Connected: The Surprising Power of Our Social Networks and How They Shape Our Lives
Your colleague's husband's sister can make you fat, even if you don't know her. A happy neighbor has more impact on your happiness than a happy spouse. These startling revelations of how much we truly influence one another are revealed in the studies of Drs. Christakis and Fowler, which have repeatedly made front-page news nationwide.
In CONNECTED, the authors explain why emotions are contagious, how health behaviors spread, why the rich get richer, even how we find and choose our partners. Intriguing and entertaining, CONNECTED overturns the notion of the individual and provides a revolutionary paradigm-that social networks influence our ideas, emotions, health, relationships, behavior, politics, and much more. It will change the way we think about every aspect of our lives.
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The raise of the internet has precipitated the increase of public's interest in networks and many books have come out in recent years that explore this new fascination. Most of these books, however, focus on some very trite and visible aspect of the web networks, and don't delve deeper into the more subtle and nonobvious properties of networks. In the light of that the strength of "Connected" is that it heavily relies on well established scientific research and presents it in an accessible fashion that still does full justice to the topic. Both authors are themselves prominent researchers in the field, and this fact helps with the choice and presentation of topics. The particular focus on social networks is very timely in the light of recent explosion of online social networks. However, social networks have been around for a very long time. In fact, there have been some evolutionary theories that suggest that our rise as a species has been to a large extent spurred by the need to manage large social networks.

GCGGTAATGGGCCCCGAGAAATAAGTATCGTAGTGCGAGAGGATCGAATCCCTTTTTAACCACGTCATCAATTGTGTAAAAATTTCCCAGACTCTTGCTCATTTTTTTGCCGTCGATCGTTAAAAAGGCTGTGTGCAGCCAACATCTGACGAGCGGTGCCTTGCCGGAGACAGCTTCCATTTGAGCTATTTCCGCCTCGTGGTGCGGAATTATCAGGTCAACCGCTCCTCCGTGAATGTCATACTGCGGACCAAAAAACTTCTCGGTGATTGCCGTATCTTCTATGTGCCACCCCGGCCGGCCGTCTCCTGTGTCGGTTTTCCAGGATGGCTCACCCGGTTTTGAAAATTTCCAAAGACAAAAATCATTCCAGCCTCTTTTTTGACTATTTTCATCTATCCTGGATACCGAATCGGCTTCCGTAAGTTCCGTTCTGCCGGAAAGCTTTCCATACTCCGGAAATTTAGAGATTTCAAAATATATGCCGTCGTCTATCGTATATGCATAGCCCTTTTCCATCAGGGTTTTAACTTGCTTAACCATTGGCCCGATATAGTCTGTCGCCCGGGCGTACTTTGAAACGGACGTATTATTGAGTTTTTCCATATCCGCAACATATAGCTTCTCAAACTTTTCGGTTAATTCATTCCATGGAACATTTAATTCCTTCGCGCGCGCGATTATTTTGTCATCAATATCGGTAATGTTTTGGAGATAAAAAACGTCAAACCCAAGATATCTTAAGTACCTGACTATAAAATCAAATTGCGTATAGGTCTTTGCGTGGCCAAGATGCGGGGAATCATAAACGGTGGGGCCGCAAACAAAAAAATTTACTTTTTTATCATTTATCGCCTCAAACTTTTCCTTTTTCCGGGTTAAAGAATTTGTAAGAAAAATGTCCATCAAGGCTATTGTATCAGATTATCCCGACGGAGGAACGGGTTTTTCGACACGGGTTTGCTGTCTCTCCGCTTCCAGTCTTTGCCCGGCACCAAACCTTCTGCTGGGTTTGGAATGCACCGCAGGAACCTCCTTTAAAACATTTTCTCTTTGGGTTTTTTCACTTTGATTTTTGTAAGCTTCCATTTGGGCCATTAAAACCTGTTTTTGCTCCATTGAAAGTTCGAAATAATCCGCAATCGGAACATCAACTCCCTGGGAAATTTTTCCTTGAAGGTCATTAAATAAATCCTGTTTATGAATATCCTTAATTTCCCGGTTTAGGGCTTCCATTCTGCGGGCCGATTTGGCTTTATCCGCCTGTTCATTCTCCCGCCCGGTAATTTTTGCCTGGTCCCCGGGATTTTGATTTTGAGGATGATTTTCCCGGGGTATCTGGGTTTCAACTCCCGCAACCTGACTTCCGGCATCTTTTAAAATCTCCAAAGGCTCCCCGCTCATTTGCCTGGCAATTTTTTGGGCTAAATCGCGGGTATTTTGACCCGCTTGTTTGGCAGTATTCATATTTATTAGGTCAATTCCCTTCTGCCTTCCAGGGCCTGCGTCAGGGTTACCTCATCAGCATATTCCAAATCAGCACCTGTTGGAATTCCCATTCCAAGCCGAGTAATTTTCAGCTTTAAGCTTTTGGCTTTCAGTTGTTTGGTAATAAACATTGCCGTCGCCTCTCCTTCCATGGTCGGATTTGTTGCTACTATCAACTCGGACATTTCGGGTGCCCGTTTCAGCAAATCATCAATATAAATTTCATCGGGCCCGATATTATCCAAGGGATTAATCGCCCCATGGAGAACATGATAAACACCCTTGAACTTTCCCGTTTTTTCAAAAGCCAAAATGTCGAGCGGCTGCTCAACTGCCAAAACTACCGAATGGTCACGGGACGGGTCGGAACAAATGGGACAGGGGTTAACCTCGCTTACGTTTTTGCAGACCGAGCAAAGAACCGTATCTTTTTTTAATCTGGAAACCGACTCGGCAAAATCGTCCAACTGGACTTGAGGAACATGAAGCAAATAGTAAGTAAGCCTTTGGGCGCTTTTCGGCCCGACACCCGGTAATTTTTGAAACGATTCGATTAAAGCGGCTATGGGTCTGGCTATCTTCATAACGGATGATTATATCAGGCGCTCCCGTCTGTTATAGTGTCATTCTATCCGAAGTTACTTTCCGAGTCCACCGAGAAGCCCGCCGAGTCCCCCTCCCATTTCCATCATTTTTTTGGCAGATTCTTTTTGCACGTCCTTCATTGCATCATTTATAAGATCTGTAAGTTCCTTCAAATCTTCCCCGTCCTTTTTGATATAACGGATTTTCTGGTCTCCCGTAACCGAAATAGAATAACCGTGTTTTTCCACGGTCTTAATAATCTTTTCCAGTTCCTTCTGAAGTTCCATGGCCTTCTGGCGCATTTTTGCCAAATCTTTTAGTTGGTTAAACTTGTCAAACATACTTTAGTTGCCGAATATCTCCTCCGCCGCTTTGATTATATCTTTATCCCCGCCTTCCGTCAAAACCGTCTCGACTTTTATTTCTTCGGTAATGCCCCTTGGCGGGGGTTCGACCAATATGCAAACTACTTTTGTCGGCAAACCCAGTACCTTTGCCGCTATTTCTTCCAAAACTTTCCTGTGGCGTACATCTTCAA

The book provides many interesting and nontrivial insights into what sorts of social networks are most beneficial in certain circumstances, and which ones on the other hand can have the most deleterious effects, such as in cases of spreading of diseases. One of the more pleasant aspects of this book has been the more positive attitude towards the role of religion in society that is not simplistic and provides us with some useful new insights and ways of looking at religion. For instance, from the purely social-networking point of view God can be viewed as a node in a network that is equally distant from all other nodes - individual believers in this case. This provides us with a useful new paradigm, and it would be interesting to see if other social researchers would employ it in their investigations and analyses of religion in the upcoming years.
If you are looking for a well-researched and accessible book on social networks, this is probably the best one that has been on the market thus far.